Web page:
BOOKS, BEANS & BREWS: Books as a safehaven to satisfy our curiosities

This week's emotional read and an equally dark and broody drink pairing from a local favorite!


Samantha Jacquest is the owner of Blue House Books, Kenosha's full-service independent bookstore in Downtown Kenosha. Sam loves sharing her love of books with the community and bringing in popular and local authors for events. When not at her shop, Sam enjoys traveling and spending time Downtown with her friends, family, and rescue dog Flash.

Hey, readers! Sam here from Blue House Books, here to talk about something that I think a lot of us can relate to. Let me start with a story of a recent customer interaction at Blue House Books. I asked a woman if she needed any recommendations as she was browsing the shelves, and at first she said no, but I could tell she was eager to find something and wasn’t having any luck on her own, so a short time later I asked again.

“Well,” she said shyly, “I’m kind of into weird stuff, like books about murder.”

“Say less!” I responded, as I suggested an assortment of thrillers, horror novels, and true crime books. As she was checking out, I could tell she had an air of embarrassment about her as she purchased her two new thrillers. 

“My husband thinks it’s so weird that I’m into these kinds of books and T.V. shows,” she said by way of explanation. I was shocked! She seemed to have no idea that thrillers are our leading fiction category and horror is steadily growing at Blue House Books. I assured her that there was nothing weird at all about her tastes, she simply wanted stories that would keep her captivated and perhaps something that gave her a look into the human mind.

This was not the first time a customer thought their interests in books about serial killers or other crimes was abnormal, and every time I assure people that they are not alone in their preferences, and there’s nothing weird about it. 

This got me thinking of a research project I did in grad school about bibliotherapy, the act of using books as a tool to get someone to open up about their own experiences or exploring their curiosities by projecting them onto a fictional character. 

My project focused on children and teens, but it absolutely applies to people of all ages. While we’re not discussing every book with a trained psychologist, I think there is a more casual side of bibliotherapy that we use every day when we’re reading for pleasure. Without realizing we’re doing it, we use books as a way to work through our own emotions and explore curiosities that we may not be able to explore in real life. When was the last time a book made you cry or laugh out loud? Surely you have read a book in which you deeply related to a character, truly cared about the choices they made, and were anxious to learn the outcome. And even though you may think it’s embarrassing or others may think it weird, I bet a lot of you want to get inside the mind of a serial killer, whether real or fictional, and learn what goes on inside their head.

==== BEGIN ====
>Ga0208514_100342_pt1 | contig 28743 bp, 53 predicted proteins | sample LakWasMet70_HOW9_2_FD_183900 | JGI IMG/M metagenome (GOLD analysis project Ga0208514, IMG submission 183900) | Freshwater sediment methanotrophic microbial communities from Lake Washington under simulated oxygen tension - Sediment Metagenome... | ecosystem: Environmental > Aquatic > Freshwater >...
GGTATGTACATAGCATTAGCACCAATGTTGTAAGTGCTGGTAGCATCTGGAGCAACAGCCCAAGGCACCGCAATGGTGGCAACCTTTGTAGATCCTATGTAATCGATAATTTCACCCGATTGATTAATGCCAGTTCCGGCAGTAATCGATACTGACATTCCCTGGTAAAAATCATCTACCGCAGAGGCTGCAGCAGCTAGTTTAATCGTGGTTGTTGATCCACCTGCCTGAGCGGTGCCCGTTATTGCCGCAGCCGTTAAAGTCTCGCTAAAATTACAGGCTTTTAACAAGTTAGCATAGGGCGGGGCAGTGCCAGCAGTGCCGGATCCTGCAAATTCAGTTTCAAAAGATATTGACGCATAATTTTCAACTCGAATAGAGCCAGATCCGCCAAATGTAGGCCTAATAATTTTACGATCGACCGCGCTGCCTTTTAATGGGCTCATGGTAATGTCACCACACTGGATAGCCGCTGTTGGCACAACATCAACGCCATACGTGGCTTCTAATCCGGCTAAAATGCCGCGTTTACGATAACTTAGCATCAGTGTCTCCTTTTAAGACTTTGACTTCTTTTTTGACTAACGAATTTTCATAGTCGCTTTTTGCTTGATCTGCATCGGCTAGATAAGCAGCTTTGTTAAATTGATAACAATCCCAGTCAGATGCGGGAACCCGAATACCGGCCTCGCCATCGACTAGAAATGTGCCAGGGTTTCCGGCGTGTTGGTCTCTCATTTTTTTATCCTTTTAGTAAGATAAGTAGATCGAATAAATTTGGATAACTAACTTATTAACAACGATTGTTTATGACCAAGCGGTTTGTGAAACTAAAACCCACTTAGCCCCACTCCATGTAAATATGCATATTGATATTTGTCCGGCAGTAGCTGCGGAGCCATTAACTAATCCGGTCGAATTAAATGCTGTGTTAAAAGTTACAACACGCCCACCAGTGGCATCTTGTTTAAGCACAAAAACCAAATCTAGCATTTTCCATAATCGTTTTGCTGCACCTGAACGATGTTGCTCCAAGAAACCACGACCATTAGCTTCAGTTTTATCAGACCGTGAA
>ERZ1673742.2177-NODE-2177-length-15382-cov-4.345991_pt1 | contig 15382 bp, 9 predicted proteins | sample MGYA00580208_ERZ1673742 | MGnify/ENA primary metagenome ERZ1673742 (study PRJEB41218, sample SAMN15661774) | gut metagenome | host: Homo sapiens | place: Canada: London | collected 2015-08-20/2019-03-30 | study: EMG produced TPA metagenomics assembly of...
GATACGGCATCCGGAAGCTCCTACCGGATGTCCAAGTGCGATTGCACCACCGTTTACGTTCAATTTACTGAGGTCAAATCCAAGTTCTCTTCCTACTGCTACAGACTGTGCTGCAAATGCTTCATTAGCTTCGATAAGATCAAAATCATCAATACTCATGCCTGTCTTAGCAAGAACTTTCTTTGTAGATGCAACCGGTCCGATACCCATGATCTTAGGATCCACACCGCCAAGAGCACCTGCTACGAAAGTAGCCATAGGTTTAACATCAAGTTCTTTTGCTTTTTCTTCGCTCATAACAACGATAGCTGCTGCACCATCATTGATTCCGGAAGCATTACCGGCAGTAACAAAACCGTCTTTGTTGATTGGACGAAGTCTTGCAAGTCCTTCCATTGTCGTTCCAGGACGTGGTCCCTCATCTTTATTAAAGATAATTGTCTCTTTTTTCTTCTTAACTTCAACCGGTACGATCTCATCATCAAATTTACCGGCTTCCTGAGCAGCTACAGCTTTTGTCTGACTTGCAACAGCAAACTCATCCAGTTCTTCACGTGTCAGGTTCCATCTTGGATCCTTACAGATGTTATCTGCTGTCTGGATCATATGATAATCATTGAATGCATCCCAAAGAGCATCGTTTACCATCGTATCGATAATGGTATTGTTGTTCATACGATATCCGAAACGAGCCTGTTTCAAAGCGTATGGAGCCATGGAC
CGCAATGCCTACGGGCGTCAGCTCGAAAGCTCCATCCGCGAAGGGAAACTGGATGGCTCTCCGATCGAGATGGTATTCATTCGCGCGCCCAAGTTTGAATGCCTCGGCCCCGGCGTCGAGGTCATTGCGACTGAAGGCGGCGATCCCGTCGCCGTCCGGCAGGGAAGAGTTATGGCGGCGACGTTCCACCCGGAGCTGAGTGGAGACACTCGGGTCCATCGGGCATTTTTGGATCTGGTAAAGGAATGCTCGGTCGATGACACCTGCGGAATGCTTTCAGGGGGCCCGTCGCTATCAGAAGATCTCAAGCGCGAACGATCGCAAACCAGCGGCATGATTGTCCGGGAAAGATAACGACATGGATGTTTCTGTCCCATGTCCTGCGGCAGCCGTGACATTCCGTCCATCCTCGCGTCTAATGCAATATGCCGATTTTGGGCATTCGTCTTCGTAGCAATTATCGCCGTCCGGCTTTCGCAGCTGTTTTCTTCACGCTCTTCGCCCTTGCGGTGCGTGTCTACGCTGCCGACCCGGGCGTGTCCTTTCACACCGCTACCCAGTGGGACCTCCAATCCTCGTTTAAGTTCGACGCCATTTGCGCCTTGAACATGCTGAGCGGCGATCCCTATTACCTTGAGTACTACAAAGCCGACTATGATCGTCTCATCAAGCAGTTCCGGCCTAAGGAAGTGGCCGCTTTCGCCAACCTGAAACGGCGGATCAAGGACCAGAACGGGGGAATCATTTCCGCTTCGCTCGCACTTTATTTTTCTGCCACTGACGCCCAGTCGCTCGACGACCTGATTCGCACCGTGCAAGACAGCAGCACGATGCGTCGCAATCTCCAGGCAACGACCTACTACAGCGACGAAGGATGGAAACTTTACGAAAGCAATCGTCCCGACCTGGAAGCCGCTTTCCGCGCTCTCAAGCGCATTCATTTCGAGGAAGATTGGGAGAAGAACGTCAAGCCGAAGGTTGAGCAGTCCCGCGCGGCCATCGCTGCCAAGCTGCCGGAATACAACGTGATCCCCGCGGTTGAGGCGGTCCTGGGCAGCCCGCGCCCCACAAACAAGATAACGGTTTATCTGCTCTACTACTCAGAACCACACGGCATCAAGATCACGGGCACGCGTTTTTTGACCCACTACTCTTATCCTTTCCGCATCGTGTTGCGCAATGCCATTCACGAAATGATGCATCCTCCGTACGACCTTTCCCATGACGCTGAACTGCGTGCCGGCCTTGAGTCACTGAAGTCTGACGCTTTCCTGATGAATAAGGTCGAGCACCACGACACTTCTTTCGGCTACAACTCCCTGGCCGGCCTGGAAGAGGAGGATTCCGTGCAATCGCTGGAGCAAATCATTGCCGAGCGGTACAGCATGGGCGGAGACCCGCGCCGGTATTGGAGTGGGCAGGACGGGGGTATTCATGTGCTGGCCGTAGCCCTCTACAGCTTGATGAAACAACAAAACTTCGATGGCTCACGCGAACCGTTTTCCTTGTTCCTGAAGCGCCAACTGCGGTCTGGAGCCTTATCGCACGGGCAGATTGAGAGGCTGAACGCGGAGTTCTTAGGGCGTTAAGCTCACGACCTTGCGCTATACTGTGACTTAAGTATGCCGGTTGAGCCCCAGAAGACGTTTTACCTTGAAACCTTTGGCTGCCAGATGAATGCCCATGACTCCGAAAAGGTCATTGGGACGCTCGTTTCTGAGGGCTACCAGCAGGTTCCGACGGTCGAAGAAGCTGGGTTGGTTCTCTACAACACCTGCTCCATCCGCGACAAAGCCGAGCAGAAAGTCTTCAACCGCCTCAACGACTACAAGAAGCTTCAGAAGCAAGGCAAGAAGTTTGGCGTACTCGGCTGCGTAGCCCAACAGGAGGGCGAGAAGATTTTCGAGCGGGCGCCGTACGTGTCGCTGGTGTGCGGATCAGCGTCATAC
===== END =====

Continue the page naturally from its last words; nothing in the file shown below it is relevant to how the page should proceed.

In my opinion, books truly are a form of therapy. Even if you can’t directly relate to a dragon rider in a fantasy land, or a character going through trauma you never experienced, the choices a character makes or reading about their feelings stirs something inside us and prompts us to analyze our own actions and emotions. I find that avid readers are often empathetic and caring individuals, and that’s because we read about different experiences and travel with a variety of characters through their personal journeys.

A perfect example of this is one of my favorite novels, My Dark Vanessa by Kate Elizabeth Russell. This novel with a dual timeline follows Vanessa as she deals with the traumas of her past. As a 15-year-old high school student, Vanessa is manipulated into a relationship with her 40-year-old English teacher. The book follows the predatory relationship in the early 2000’s, and jumps ahead to look at how it shaped Vanessa, now in her 30’s, and how she handles the shock of a public accusation against the man she thinks she loves. This book is–as the title suggests–dark. I do always warn customers when I recommend this book, but I still think it is a fascinating look at humanity and an important story to read. While I have personally never experienced such an inappropriate relationship, I’m well aware that this story is someone else’s reality, and by reading it, I have become more sympathetic toward victims of childhood trauma and gained a perspective into two minds I may never meet in real life. 

For a book as dark and emotional as My Dark Vanessa, you’ll need a dark and broody drink to go with it. I recommend the Port Roast from Kenosha Brewing Company. This coffee-flavored porter is the perfect companion, and based on the ratings from Untappd, a beer-rating website and app, it’s a huge hit at the local brewery! If you’re not a beer drinker, you should definitely go with IBU Sumatra from East View Coffee in their new tasting room in Downtown Kenosha, then take a bag home to enjoy!

So, the next time your partner, friend, or family member gives you any slack for the types of stories you read or the amount of time you spend with your nose in a book, you tell them “Leave me alone, I’m in therapy!”